A low-angle shot is when the camera is positioned low on the vertical axis, below the level of the eyeline, and looks up at an object or subject above. This camera angle evokes a psychological effect by making the subject above, which the camera is angled at, look strong and powerful. In addition, the use of a low angle shot can make the ‘hero’ of your film seem vulnerable and cause the viewer to have a relatable feeling to a character that usually seems unstoppable. Another common way this angle is used, is to increase the perceived height of an object-- as when something is filmed from a low angle is causes it to appear quite larger than it actually is.
The over the shoulder shot, is most commonly used in film when two or more characters are talking to each other in conversation. This type of shot is used to establish eyeline of where each character in the scene is looking, and is most commonly framed through a medium or close-up shot. This type of shot can also be used to indicate to the viewer that a specific character in the film sees something that the other characters might not yet see. For example by playing with the depth of field in your scene, you can draw the attention of your viewer to look at something in the distance that a character is witnessing first hand. In this case, a great depth of field would be used by causing the foreground to be blurry, and the background to be in focus.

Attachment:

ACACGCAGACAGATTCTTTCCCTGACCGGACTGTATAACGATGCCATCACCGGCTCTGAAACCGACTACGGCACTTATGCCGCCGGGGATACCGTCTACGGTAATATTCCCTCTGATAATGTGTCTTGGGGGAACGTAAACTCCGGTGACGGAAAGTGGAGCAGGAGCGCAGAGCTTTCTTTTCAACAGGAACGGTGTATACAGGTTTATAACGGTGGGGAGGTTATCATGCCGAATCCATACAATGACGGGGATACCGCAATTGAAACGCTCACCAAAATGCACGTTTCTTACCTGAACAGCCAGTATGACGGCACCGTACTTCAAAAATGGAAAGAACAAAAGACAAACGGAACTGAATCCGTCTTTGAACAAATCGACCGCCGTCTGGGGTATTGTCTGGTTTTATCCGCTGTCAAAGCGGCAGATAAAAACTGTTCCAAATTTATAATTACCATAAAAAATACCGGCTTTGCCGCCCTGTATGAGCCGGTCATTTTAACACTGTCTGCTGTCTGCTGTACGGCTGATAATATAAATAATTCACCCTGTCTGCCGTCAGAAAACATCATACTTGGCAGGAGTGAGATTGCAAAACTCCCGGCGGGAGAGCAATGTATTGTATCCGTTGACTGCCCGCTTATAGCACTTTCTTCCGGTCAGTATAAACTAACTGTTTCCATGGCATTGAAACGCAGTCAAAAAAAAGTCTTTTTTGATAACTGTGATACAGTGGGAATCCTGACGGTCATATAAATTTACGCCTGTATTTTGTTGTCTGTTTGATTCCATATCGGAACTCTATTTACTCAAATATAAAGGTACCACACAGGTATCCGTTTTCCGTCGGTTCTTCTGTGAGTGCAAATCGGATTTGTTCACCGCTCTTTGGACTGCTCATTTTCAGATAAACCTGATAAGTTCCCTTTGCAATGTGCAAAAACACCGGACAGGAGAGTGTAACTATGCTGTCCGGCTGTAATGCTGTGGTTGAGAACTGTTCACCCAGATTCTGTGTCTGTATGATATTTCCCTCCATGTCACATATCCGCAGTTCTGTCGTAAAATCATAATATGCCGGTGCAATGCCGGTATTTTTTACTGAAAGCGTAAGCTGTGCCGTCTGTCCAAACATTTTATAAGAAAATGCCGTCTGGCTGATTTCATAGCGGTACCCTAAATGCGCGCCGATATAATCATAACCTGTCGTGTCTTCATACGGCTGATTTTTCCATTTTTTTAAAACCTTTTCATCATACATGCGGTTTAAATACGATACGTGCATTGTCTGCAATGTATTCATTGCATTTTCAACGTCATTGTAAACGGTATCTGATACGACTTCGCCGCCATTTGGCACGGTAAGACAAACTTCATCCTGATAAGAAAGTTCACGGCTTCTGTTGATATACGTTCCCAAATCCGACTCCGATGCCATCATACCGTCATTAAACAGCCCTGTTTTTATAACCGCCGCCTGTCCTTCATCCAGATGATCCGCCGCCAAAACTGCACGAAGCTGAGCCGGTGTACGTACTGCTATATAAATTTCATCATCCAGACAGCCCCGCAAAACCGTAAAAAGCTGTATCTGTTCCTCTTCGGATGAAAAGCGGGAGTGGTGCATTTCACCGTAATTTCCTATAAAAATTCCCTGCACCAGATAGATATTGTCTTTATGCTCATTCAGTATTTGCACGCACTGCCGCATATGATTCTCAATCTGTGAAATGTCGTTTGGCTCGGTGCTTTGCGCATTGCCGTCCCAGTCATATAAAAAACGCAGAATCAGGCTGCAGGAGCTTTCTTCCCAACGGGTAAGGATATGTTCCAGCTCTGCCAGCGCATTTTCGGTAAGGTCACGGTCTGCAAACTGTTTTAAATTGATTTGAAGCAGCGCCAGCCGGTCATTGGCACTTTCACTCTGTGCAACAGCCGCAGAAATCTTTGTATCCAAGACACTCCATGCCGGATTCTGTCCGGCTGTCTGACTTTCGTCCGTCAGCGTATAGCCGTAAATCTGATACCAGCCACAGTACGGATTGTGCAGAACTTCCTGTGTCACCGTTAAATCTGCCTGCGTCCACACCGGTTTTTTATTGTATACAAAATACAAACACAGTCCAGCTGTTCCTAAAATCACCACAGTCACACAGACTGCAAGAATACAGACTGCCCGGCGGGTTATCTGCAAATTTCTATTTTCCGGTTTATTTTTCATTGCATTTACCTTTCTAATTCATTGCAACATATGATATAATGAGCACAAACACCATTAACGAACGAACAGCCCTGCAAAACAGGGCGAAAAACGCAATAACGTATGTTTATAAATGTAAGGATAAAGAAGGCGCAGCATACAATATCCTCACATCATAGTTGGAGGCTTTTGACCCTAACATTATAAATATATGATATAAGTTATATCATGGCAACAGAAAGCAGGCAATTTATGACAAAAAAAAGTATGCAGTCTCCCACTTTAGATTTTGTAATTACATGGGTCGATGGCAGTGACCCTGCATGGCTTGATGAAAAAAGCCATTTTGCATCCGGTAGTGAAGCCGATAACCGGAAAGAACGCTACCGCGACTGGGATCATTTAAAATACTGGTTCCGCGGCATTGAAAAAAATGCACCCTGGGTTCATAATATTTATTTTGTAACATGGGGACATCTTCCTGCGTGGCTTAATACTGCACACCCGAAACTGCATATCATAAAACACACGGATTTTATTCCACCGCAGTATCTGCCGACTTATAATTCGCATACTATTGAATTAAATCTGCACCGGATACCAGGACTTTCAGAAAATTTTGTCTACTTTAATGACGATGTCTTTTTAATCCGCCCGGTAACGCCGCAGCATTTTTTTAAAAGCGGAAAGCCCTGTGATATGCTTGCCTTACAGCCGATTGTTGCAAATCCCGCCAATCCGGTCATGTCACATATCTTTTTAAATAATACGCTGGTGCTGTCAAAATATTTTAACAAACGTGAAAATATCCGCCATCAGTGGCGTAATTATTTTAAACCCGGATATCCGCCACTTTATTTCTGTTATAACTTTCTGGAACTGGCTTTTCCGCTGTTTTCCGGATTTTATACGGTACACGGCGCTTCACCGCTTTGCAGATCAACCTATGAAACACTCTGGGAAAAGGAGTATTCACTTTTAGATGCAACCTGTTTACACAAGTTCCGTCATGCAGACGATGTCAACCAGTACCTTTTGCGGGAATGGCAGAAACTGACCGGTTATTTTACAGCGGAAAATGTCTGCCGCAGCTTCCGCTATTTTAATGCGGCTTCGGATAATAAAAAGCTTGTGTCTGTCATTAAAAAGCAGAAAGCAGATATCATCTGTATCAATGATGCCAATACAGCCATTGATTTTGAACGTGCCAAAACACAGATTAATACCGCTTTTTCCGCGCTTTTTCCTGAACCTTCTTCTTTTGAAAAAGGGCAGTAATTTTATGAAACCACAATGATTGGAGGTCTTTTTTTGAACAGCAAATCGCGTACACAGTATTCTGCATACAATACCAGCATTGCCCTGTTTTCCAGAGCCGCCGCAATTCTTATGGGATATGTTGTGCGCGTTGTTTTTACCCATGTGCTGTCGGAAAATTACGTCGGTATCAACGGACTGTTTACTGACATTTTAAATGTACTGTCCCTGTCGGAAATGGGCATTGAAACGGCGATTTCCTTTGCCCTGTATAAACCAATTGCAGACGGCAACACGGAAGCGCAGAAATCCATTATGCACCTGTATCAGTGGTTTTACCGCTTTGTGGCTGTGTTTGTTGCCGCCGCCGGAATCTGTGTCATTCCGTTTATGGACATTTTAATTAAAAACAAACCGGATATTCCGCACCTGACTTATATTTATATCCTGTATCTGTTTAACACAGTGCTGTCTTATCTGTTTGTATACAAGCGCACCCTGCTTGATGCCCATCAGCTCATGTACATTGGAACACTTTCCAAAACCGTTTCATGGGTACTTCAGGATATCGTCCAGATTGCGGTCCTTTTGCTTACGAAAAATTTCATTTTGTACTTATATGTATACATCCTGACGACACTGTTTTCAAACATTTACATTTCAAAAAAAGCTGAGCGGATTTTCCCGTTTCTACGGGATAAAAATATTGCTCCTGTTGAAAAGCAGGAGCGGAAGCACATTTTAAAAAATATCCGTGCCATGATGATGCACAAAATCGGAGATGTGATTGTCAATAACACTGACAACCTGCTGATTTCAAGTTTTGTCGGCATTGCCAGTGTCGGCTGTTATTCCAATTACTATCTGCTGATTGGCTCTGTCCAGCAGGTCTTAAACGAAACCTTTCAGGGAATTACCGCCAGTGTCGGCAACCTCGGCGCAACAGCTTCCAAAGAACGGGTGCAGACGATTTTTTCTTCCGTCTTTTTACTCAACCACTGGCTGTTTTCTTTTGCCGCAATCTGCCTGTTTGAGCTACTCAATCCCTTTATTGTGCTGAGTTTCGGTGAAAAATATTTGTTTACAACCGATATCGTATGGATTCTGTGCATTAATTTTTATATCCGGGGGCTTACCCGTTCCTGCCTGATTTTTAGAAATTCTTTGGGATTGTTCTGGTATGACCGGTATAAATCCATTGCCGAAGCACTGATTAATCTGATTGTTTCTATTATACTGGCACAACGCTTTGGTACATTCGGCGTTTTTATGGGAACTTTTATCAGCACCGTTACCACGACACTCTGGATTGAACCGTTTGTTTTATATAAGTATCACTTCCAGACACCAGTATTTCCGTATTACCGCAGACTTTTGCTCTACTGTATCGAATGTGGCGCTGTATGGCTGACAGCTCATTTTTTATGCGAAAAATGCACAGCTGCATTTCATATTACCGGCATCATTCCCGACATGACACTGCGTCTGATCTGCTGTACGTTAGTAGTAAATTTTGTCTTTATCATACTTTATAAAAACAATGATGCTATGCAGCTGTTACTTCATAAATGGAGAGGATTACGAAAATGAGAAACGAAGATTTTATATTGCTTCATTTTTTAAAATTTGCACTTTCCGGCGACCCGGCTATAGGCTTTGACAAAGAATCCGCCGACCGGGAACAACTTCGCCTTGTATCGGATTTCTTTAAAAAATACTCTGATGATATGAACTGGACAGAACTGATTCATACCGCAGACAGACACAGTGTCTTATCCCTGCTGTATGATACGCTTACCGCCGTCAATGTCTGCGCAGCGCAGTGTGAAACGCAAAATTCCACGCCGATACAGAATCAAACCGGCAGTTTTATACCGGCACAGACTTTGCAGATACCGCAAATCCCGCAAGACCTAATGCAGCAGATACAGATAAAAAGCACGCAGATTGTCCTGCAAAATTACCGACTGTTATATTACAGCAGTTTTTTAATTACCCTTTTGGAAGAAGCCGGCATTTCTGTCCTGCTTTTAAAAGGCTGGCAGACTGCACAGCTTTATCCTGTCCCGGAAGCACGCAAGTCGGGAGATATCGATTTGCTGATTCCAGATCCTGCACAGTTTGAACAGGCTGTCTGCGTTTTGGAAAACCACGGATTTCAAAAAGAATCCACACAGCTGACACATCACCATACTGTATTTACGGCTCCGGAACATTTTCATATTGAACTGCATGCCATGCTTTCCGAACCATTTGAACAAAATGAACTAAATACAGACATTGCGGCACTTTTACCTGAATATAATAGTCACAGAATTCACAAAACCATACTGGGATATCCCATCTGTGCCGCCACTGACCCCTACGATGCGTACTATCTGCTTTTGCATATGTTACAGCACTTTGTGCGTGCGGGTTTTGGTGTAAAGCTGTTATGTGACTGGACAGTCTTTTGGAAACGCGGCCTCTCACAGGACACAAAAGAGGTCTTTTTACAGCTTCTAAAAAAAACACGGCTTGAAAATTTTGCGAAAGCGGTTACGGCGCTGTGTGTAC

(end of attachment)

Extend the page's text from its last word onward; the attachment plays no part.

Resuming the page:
The bird’s eye view shot, or an aerial view shot, is when the camera is located up above, overhead, capturing the action going on below. In today’s day and age, these types of shots are most commonly captured with a drone in order to be able to get the full view of what is happening down below. In various different types of cinematic works, bird’s eye shots are used as establishing shots to give context of where the setting of the film is, in addition to being used as transition shots to show what exactly is going on in a setting from an aerial view. These types of shots are commonly used in films where the location each scene plays a pivotal role in the narrative. However, despite being able to capture this type of shot on a drone, it is also possible to capture a bird’s eye shot from the top of a structure or building, such as a bridge or skyscraper.
The Dutch angle/tilt is more of a stylistic approach to cinematography. In order to execute this, you must tilt your camera to one side, which results in a frame that is not level. This type of camera angle is used mostly to create a dramatic effect within a film and can evoke a series of different emotions. The Dutch angle can heighten psychological distress and tension, which in turn, creates a cinematic environment that creates suspense and a sense of thrill. Additionally, filming a scene in this angle can make your audience feel disoriented, uneasy, and sometimes even a sense of drunkenness.